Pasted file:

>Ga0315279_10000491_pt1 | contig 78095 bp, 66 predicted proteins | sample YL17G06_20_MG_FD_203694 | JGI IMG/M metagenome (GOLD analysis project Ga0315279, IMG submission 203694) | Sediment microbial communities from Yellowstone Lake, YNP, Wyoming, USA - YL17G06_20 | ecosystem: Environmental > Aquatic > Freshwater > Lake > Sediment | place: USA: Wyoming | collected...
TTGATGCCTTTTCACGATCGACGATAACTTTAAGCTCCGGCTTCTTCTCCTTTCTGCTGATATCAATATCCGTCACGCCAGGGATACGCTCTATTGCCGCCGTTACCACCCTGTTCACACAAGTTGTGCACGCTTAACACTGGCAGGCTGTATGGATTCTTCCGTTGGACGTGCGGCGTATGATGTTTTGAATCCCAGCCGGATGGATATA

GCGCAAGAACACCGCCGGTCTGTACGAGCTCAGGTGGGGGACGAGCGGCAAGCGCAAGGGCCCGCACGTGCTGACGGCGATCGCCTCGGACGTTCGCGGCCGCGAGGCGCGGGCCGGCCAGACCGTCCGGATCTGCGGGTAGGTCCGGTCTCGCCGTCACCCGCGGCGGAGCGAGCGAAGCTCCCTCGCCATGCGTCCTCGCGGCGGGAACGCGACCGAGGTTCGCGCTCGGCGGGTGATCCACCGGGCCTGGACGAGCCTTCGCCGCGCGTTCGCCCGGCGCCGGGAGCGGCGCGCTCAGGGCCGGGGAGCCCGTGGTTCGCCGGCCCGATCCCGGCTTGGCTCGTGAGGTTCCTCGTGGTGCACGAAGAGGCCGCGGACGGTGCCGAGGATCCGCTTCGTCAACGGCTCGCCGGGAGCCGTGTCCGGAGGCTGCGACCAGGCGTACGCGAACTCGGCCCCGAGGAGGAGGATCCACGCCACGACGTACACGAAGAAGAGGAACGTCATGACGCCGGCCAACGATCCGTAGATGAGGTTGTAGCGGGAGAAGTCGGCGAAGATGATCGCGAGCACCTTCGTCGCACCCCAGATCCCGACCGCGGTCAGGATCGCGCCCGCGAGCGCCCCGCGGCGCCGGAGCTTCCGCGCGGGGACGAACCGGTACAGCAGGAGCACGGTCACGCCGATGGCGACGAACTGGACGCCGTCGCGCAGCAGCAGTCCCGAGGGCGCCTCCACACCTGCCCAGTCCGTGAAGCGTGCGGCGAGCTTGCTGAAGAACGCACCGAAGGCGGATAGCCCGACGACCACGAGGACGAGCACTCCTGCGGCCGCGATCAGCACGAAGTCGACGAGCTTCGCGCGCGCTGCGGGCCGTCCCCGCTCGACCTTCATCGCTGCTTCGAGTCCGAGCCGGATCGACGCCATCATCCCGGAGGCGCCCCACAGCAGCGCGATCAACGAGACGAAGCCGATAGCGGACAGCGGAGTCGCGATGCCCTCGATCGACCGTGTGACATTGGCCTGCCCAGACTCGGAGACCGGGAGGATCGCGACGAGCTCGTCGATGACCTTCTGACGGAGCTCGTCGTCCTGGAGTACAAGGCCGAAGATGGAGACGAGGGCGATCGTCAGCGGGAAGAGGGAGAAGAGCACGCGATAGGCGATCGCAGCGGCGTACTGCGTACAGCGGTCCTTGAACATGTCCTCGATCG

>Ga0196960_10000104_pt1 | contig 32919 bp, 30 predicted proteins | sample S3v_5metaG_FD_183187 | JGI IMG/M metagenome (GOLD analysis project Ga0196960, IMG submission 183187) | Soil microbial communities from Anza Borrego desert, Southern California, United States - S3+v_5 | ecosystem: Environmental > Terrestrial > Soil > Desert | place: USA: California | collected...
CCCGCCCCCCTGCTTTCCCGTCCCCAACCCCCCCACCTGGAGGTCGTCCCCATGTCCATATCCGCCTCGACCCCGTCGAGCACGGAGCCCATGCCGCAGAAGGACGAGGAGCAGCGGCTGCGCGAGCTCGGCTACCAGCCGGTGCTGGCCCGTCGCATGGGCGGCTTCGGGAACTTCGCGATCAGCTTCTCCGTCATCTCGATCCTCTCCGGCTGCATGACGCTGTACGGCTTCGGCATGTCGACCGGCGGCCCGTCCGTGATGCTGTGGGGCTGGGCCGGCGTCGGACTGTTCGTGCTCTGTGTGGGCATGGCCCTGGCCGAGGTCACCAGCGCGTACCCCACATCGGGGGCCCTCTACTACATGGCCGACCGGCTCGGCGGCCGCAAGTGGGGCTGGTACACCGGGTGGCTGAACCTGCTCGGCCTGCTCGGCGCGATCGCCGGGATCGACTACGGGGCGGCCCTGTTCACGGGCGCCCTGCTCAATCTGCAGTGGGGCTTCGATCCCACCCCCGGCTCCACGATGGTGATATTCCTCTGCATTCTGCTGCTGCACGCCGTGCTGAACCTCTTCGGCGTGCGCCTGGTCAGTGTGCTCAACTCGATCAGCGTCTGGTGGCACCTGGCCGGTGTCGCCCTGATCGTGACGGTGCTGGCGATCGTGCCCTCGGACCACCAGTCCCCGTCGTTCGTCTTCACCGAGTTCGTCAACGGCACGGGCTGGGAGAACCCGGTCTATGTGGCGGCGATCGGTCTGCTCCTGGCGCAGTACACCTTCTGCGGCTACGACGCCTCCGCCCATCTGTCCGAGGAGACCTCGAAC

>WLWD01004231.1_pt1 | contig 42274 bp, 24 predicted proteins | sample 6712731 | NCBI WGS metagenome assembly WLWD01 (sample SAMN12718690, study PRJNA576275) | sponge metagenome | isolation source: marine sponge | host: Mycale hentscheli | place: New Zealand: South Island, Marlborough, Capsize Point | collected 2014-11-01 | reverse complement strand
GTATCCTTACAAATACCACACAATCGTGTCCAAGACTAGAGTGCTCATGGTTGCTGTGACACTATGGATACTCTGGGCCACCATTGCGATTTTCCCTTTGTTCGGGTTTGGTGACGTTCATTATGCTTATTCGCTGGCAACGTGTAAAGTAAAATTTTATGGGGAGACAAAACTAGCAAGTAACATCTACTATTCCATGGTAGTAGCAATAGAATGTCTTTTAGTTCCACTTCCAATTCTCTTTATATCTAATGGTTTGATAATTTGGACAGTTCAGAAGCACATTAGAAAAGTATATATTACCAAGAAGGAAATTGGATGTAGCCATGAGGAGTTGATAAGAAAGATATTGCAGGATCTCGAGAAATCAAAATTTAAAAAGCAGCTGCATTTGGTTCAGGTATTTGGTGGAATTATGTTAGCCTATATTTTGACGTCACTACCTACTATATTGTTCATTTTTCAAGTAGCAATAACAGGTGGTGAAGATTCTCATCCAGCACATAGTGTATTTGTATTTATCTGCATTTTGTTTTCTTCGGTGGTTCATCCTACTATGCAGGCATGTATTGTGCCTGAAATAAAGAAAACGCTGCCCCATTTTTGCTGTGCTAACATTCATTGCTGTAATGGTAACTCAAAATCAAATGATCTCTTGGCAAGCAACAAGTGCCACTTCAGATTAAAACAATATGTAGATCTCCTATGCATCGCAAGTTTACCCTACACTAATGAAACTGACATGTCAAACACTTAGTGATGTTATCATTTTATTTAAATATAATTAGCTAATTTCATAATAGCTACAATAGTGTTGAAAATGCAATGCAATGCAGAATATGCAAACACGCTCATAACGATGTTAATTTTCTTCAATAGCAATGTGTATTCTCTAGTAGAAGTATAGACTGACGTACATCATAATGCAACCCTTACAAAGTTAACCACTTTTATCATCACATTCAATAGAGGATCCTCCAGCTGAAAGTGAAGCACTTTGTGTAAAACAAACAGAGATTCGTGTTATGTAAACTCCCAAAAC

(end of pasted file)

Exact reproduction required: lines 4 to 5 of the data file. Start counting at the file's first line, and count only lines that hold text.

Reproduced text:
>Ga0196960_10000104_pt1 | contig 32919 bp, 30 predicted proteins | sample S3v_5metaG_FD_183187 | JGI IMG/M metagenome (GOLD analysis project Ga0196960, IMG submission 183187) | Soil microbial communities from Anza Borrego desert, Southern California, United States - S3+v_5 | ecosystem: Environmental > Terrestrial > Soil > Desert | place: USA: California | collected...
CCCGCCCCCCTGCTTTCCCGTCCCCAACCCCCCCACCTGGAGGTCGTCCCCATGTCCATATCCGCCTCGACCCCGTCGAGCACGGAGCCCATGCCGCAGAAGGACGAGGAGCAGCGGCTGCGCGAGCTCGGCTACCAGCCGGTGCTGGCCCGTCGCATGGGCGGCTTCGGGAACTTCGCGATCAGCTTCTCCGTCATCTCGATCCTCTCCGGCTGCATGACGCTGTACGGCTTCGGCATGTCGACCGGCGGCCCGTCCGTGATGCTGTGGGGCTGGGCCGGCGTCGGACTGTTCGTGCTCTGTGTGGGCATGGCCCTGGCCGAGGTCACCAGCGCGTACCCCACATCGGGGGCCCTCTACTACATGGCCGACCGGCTCGGCGGCCGCAAGTGGGGCTGGTACACCGGGTGGCTGAACCTGCTCGGCCTGCTCGGCGCGATCGCCGGGATCGACTACGGGGCGGCCCTGTTCACGGGCGCCCTGCTCAATCTGCAGTGGGGCTTCGATCCCACCCCCGGCTCCACGATGGTGATATTCCTCTGCATTCTGCTGCTGCACGCCGTGCTGAACCTCTTCGGCGTGCGCCTGGTCAGTGTGCTCAACTCGATCAGCGTCTGGTGGCACCTGGCCGGTGTCGCCCTGATCGTGACGGTGCTGGCGATCGTGCCCTCGGACCACCAGTCCCCGTCGTTCGTCTTCACCGAGTTCGTCAACGGCACGGGCTGGGAGAACCCGGTCTATGTGGCGGCGATCGGTCTGCTCCTGGCGCAGTACACCTTCTGCGGCTACGACGCCTCCGCCCATCTGTCCGAGGAGACCTCGAAC